This is an overview of security considerations for the New Relic Java agent.
The New Relic Java agent monitors web transactions, collecting information about them and communicating that information to the New Relic website. The agent is packaged as a JSR 163 compliant "javaagent" and is activated by the JVM via modifications to the JVM launch. Once activated, the agent inserts itself into the class loading stream and instruments "interesting" class methods using byte code instrumentation (bci).
This technique allows the agent to insert software probes to measure the web application at key places. These places include request handlers like servlets, struts actions, and spring controllers, as well as remote system calls to databases and web services.
The agent also polls data from the JVM and from JMX. Every minute the agent posts its data to the New Relic website, where the owner of that data can sign in and use the data to see how their website is performing.
When the New Relic Java agent connects to the New Relic web service, it collects and sends information about your host environment. This information is primarily used by our support team. The agent collects:
The Java agent collects several different types of data.
These are counters that track the number of times a "normalized" url request is made and it's average response time. For example, our software probe on a Spring controller URL might get called 1000 times a minute, in which case our aggregate metric would record 1000 as the call count and the sum of the response times for all 1000 calls. The amount of memory used for tracking an aggregate metric is fixed regardless of the number of calls. Aggregate metrics drive the time-series graphs on the New Relic website. We also create metrics for database tables.
This is a complete snapshot of a single web request. They are collected only for slow requests. Only the slowest transaction trace per minute is sent to the New Relic website. Transaction traces include detailed information about the request, including (optionally) HTTP parameters and obfuscated SQL.
These record uncaught exceptions that the application is propagating back to the web browser. They optionally contain the HTTP parameters of the request and also the exception that was unhandled. Part of the exception is a stack trace from the managed application.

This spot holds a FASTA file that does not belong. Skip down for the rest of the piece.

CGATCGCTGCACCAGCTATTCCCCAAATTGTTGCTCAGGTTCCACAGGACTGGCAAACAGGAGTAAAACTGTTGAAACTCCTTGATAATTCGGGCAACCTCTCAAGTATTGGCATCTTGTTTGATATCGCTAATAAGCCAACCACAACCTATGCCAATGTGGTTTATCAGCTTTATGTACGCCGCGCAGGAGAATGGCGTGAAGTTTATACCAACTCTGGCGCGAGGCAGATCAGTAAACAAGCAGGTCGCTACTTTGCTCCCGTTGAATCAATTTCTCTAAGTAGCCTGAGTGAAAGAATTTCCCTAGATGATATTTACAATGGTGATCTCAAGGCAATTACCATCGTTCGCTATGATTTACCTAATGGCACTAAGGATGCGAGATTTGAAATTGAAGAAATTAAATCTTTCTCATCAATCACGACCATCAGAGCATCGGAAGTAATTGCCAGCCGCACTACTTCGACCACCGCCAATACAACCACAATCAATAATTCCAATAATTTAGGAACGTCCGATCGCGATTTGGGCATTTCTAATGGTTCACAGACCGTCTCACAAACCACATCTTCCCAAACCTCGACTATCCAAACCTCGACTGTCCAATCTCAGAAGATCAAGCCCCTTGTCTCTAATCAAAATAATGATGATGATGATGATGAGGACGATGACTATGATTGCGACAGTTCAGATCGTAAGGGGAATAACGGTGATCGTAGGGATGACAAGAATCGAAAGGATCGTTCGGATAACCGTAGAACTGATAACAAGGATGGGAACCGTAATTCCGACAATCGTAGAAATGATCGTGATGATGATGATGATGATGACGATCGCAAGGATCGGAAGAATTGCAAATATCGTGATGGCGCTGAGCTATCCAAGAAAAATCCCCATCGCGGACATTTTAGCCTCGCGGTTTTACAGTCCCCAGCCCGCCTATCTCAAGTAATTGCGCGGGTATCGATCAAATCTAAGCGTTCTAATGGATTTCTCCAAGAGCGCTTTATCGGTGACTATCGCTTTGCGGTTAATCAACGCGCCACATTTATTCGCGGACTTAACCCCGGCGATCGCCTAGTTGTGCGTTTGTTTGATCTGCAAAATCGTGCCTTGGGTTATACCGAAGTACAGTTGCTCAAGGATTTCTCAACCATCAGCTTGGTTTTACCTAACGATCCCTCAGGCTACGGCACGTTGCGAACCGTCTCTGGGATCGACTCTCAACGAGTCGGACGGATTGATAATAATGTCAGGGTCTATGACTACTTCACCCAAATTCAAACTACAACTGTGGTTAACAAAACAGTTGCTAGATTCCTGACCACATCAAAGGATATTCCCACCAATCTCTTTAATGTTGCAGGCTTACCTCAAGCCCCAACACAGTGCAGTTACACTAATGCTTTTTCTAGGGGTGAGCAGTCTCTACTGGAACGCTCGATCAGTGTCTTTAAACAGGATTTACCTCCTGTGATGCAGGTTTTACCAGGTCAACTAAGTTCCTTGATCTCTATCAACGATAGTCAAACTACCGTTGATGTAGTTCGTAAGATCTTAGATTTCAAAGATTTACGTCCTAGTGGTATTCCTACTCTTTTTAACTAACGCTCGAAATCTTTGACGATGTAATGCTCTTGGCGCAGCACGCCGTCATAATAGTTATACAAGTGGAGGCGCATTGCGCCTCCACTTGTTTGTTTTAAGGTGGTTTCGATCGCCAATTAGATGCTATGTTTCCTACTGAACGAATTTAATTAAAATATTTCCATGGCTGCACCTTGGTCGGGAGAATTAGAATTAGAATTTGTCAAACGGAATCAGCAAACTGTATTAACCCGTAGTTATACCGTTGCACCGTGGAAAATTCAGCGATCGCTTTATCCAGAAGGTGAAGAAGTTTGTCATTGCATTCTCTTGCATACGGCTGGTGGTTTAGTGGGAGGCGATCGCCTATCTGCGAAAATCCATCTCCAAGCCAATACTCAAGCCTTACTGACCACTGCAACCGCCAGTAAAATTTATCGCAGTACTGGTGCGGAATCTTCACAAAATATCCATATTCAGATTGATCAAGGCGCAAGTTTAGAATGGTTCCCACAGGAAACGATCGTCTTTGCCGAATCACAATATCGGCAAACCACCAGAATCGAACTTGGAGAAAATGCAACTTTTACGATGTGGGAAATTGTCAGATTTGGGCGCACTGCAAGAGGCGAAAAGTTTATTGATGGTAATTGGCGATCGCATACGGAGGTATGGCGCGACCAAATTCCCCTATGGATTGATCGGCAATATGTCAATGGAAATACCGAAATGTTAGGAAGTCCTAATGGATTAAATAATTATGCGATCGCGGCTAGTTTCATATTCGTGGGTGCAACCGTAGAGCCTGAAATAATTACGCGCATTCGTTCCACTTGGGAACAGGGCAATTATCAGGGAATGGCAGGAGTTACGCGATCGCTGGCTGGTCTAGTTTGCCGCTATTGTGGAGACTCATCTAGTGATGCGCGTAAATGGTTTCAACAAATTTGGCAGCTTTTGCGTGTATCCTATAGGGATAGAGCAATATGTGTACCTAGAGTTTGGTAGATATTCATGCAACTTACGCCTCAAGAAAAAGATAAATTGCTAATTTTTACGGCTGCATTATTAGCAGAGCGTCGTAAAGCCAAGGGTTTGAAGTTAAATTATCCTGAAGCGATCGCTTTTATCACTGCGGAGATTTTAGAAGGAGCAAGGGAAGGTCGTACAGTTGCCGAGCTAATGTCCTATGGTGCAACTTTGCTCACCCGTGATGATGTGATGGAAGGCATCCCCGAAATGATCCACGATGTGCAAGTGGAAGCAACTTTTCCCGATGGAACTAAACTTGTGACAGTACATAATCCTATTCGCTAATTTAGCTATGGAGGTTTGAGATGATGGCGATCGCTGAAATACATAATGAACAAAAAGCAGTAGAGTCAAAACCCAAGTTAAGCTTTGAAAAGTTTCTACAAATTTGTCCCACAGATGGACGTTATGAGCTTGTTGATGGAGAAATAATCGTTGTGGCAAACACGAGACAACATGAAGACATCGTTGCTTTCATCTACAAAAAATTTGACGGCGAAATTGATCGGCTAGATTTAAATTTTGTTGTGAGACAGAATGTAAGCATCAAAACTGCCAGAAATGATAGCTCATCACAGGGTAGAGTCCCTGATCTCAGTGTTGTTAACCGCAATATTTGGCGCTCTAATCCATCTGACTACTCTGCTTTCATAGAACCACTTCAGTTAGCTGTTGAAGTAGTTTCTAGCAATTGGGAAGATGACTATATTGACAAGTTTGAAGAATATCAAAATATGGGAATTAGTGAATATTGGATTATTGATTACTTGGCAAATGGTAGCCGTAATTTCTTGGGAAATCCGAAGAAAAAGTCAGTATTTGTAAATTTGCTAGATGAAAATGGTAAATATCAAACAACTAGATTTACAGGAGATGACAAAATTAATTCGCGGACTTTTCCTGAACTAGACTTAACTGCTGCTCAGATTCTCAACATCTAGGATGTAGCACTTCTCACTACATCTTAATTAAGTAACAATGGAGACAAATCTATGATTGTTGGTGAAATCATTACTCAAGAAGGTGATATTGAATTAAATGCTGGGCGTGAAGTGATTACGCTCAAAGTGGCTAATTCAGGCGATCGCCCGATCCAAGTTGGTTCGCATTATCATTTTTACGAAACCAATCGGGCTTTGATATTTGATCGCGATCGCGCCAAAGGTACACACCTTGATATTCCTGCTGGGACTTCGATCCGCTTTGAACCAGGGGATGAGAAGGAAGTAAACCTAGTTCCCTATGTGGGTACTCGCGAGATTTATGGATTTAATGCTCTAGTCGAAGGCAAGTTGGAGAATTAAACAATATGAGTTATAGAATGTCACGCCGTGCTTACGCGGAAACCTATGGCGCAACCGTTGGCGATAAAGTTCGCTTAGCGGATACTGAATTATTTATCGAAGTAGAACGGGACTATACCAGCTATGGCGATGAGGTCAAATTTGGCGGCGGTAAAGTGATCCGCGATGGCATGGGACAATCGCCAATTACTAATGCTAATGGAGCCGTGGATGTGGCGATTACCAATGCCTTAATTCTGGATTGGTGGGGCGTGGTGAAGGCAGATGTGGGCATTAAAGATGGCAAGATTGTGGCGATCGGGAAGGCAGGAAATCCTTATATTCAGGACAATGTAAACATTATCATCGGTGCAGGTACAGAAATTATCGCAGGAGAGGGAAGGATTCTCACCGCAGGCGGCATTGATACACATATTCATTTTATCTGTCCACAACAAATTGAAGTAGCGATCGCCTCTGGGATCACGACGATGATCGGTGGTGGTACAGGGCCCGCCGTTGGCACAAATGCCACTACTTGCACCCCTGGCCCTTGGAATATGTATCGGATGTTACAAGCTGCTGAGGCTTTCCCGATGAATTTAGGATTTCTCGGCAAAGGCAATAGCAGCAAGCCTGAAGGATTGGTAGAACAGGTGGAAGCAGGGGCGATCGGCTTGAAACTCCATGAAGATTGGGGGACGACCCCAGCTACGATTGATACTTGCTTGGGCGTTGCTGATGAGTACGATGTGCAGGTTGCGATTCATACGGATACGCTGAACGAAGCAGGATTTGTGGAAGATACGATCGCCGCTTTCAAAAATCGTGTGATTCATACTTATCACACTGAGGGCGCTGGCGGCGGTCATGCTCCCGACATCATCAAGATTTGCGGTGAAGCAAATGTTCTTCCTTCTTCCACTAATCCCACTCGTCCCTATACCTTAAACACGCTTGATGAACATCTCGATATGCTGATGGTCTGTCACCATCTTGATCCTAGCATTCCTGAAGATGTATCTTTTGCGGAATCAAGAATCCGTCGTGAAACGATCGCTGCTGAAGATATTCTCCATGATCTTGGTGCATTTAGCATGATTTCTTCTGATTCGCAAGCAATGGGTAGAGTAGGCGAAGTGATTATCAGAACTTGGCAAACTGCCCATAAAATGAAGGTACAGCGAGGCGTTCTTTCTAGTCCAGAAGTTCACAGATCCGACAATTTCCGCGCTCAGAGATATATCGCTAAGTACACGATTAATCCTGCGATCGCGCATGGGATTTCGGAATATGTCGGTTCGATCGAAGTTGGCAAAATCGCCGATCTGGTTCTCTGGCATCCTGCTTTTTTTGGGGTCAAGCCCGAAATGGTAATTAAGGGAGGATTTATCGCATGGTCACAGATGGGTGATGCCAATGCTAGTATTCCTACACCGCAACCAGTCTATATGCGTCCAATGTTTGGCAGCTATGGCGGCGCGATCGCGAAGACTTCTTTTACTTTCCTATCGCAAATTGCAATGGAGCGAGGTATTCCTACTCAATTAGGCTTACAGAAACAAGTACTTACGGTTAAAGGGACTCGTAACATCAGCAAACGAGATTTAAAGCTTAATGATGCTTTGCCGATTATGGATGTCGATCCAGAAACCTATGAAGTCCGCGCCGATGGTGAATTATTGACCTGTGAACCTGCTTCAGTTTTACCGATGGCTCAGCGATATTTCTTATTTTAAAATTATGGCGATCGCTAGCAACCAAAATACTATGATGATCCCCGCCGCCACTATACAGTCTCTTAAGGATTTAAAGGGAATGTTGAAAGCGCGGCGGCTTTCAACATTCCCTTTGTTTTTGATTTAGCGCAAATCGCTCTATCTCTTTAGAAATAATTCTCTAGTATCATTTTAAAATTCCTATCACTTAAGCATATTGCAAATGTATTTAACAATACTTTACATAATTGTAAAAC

Both transaction traces and error snapshots can optionally record HTTP parameters. Sometimes HTTP parameters contain sensitive information, such as a credit card number. The agent has a configuration option for collecting HTTP parameters but excluding certain named parameters.
Web applications can inject arbitrary data into transaction traces and error snapshots by calling an API in our agent. This can be helpful when troubleshooting slow requests or errors. For example, New Relic uses this feature for our own site to record the time window a user has set.
The Thread Profiler samples Java threads and reports stack traces. This feature can be turned off in the newrelic.yml configuration file. There is no user data associated with thread profiles, just source code class and method information.
The agent was designed to minimally impact your web application. All of the classes are in the newrelic package namespace so as not to collide with your own classes.
The agent uses the ASM bci engine to insert software probes, which New Relic has measured to impact the start time of the application by less than 10%. Application response times should see less than a 5% slowdown since our instrumentation is only at request handling and remote system call methods. Memory impact is also about 5%.
Data is posted via http or https once a minute from the agent to the New Relic website. The message format is JSON. The website returns a JSON response to the agent letting it know if the data was correctly received or if there was an error. It is possible to use a standard HTTP proxy server between your DMZ and our site. We also have a mode in the agent where all communications are dumped to a log file (for auditing purposes).
Data for accounts are isolated so that users can only see the data for accounts they own (or have been given permission to see). New Relic has certain rights regarding our customers' data. For more information, see the Terms and Conditions on the New Relic website.
Additional documentation resources include:
If you need additional help, get support at support.newrelic.com.